Even now, whilst I sit writing this I have the almost unfathomable voice of Melanie Marshall dancing around my head. She is present throughout the show, either singing from one of the bare platforms or lurking towards the back, always watching. In all honesty, I was surprised when I realised she was playing the role of Bertha Mason, Rochester’s estranged wife. Her omnipresent voice sent chills down the audience but also left us with mouths wide in awe. Performing songs such as Noël Coward’s Mad About the Boy and Gnarls Barkley’s Crazy in such a haunting way, enabled the modern pieces to blend perfectly with the classic tale. Her recurring presence only heightened the anticipation for the clash between her and our protagonist.

On taking my seat I noticed that there was a small set up for musicians included on the stage. My heart fell initially, dreading that this adaptation would include Disney-like songs for our characters. Thankfully, I was pleasantly surprised. The band was made up of three musicians (Matthew Churcher, Alex Heane, and David Ridley) who did an exceptional job in supplying a score to the piece, as well as taking on characters such as school children and coach passengers. The first coach journey threw me at first with the abrupt change in tone but then continued to work incredibly well – not distracting from the drama of the stage at all, only heightening it.

Charlotte Brontë did long for the story’s narrative to play out from the book, and although it sadly did not replicate her own life, it certainly deserves its place on the stage. The production received a well-deserved standing ovation from the crowd, I suggest you see it.

-Elise Gallagher

Jane Eyre runs at the Lowry Theatre, Salford until Saturday 15th April 2017. The tour continues at Sheffield’s Lyceum Theatre from 18th – 22nd April. More tour dates/ venues can be found here.

REVIEW: Silver Lining (The Lowry Theatre, Salford Quays)

Silver Lining - A new comedy by Sandi Toksvig © Mark Douet
Silver Lining – A new comedy by Sandi Toksvig
© Mark Douet
upstaged rating: 

Storm Vera is battering the UK and people are being evacuated from their riverside homes following the imminent threat of severe flooding. With the promise that emergency services are on their way, five older age ladies wait patiently on the first floor of the Silver Retirement Home in Gravesend for help to arrive. As time ticks on and the water level rises it becomes apparent that the women have been forgotten about.

Silver Lining is a new comedy by the writer, actor, presenter and political activist Sandi Toksvig which explores the lives of five extraordinary yet forgotten older women. With only one young agency carer Hope Daley (Keziah Joseph) to assist them, the ladies realise their only chance of survival is to pull together and forge their own ‘sink or swim’ escape.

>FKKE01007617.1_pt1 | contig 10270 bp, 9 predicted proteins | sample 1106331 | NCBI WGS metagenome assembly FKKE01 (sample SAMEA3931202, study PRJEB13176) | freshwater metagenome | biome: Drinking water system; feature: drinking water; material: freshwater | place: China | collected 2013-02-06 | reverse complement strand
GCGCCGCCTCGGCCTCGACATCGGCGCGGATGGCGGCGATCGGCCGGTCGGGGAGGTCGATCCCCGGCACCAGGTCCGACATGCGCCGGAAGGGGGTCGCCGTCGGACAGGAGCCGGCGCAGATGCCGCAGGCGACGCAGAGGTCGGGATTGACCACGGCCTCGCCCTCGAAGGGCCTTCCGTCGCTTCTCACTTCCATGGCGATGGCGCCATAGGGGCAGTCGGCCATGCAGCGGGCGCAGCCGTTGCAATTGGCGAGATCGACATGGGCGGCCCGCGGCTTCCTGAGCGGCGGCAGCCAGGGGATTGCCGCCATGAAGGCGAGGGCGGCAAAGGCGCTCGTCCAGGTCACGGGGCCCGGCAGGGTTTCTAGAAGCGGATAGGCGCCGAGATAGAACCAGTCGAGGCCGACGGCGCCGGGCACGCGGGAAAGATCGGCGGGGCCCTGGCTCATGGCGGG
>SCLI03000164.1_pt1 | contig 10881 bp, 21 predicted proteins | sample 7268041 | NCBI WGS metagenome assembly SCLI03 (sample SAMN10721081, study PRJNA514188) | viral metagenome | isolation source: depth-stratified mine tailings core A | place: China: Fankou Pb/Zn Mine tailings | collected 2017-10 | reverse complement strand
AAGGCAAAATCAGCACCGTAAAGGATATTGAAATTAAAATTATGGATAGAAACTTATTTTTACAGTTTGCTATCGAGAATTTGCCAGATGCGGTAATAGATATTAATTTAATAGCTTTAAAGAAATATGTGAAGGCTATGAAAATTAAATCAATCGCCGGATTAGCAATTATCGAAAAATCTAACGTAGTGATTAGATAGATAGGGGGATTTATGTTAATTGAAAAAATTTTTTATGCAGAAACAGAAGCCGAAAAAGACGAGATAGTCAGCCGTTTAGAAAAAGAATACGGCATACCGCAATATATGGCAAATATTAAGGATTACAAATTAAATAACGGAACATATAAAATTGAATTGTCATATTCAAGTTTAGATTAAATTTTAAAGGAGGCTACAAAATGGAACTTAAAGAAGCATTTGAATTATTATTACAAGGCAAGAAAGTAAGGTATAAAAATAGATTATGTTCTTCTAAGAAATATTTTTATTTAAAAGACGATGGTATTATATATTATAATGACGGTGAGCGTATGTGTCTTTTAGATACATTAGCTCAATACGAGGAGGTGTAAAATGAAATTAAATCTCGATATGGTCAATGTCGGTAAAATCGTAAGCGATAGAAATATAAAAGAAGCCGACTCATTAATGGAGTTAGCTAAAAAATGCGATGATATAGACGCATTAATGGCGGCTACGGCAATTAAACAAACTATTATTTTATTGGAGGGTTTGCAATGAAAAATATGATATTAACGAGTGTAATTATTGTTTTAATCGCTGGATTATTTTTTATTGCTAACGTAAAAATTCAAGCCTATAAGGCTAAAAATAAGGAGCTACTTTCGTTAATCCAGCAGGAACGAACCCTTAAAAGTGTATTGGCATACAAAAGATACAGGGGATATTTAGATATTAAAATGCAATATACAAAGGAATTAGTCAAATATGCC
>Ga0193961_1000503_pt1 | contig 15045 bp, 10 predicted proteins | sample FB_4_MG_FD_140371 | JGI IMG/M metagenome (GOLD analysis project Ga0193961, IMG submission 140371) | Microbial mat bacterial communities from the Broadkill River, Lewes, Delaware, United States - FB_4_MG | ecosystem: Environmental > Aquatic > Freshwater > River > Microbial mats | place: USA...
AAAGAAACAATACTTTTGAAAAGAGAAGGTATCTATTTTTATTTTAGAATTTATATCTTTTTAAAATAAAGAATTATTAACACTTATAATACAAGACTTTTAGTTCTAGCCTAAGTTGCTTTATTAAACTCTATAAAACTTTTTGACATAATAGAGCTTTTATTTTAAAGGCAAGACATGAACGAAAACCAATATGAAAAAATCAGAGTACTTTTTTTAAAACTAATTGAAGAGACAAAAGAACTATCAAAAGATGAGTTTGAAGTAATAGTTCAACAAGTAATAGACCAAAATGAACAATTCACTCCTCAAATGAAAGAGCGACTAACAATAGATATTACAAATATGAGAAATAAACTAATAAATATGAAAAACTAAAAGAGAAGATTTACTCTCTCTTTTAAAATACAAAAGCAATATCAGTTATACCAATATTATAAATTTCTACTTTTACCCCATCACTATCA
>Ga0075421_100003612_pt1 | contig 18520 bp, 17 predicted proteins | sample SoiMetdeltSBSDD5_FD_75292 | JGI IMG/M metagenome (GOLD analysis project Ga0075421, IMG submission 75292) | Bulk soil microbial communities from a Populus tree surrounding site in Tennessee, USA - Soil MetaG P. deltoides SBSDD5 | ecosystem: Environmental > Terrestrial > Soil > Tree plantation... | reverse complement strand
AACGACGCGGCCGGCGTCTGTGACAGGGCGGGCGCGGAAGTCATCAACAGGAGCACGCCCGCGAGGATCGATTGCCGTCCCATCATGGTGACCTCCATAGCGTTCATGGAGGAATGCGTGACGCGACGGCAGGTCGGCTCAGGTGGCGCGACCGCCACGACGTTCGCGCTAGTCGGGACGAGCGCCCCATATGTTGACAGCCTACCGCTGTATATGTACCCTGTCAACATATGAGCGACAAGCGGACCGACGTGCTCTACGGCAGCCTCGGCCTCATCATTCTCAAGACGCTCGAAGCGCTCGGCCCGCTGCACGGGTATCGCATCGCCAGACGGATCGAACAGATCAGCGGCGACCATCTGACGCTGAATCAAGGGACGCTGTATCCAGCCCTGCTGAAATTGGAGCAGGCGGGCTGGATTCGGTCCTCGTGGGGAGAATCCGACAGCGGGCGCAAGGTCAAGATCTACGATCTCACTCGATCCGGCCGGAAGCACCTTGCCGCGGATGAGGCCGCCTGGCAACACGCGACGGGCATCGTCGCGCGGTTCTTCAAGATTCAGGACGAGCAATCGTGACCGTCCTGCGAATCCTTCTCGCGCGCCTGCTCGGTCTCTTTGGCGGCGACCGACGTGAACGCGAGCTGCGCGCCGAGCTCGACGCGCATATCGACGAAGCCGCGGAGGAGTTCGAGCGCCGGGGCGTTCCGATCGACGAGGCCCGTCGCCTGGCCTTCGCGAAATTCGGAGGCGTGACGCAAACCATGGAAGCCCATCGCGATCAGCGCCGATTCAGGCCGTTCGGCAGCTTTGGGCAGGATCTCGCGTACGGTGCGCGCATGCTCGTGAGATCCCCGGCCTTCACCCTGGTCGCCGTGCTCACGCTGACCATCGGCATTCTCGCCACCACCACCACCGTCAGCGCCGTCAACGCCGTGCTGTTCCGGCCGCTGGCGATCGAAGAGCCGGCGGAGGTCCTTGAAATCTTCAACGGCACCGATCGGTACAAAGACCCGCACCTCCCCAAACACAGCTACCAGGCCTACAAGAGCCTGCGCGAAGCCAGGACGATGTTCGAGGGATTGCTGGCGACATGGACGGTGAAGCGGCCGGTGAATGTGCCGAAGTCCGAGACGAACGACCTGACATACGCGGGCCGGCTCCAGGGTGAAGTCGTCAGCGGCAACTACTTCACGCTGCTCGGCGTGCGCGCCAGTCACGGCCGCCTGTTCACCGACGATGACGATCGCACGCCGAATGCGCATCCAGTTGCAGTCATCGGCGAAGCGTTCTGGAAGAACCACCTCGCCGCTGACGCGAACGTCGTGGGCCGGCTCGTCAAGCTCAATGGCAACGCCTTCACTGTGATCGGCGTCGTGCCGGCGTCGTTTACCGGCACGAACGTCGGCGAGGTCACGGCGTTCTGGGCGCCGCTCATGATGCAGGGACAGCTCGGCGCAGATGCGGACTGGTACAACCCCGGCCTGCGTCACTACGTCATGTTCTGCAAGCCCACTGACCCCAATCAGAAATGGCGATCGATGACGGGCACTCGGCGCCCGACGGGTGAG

Sandi Toksvig took her inspiration for the play from the observation that there are many hugely talented older age female artists competing for very few interesting roles. The play really is a celebration of older women taking to the stage. However, despite the pressing, current and liberating subject matter, in a time of a social care crisis, Silver Lining still manages to limit itself with stereotypes of older age women. And certainly, the first Act feels mechanical, propelled by gags about death and bowels.

It isn’t really until Act Two that we really begin to get under the skin of the characters with the fruition of their ‘Great Escape’ mission. Sheila Reid gives a sparkling performance as leopard print wearing, selfie taking Gloria. Reid is suggestive of the colourful and indulgent life that the ex-barmaid has lived – boldly cracking sexual taboo’s not normally spoken about by older women. Perhaps most notably there is a beautiful monologue given by Amanda Walker as St Michael which gives a poignant description of life from the perception of somebody with dementia.

There is plenty of charm and warmth to be found in the chemistry between each of the performers. Michael Taylor’s intricate residential home set design sums up the functional, oppressive environment that the women inhabit; Mark Doubleday’s lighting design works with Mic Pool’s clever sound design to create the illusion of a storm wreaking havoc outside. Aside from this, Silver Lining isn’t quite watertight and lacks the lustre that the title promises.

-Kristy Stott

Silver Lining runs at The Lowry until Saturday 8th April 2017 and tickets are available here.

The Woman in Black (The Lowry, Salford Quays)

A scene from The Woman In Black by Susan Hill @ Fortune Theatre. Directed by Robin Herford (Taken 26-07-16) ©Tristram Kenton 07/16 (3 Raveley Street, LONDON NW5 2HX TEL 0207 267 5550 Mob 07973 617 355)email: tristram@tristramkenton.com
©Tristram Kenton 

upstaged rating: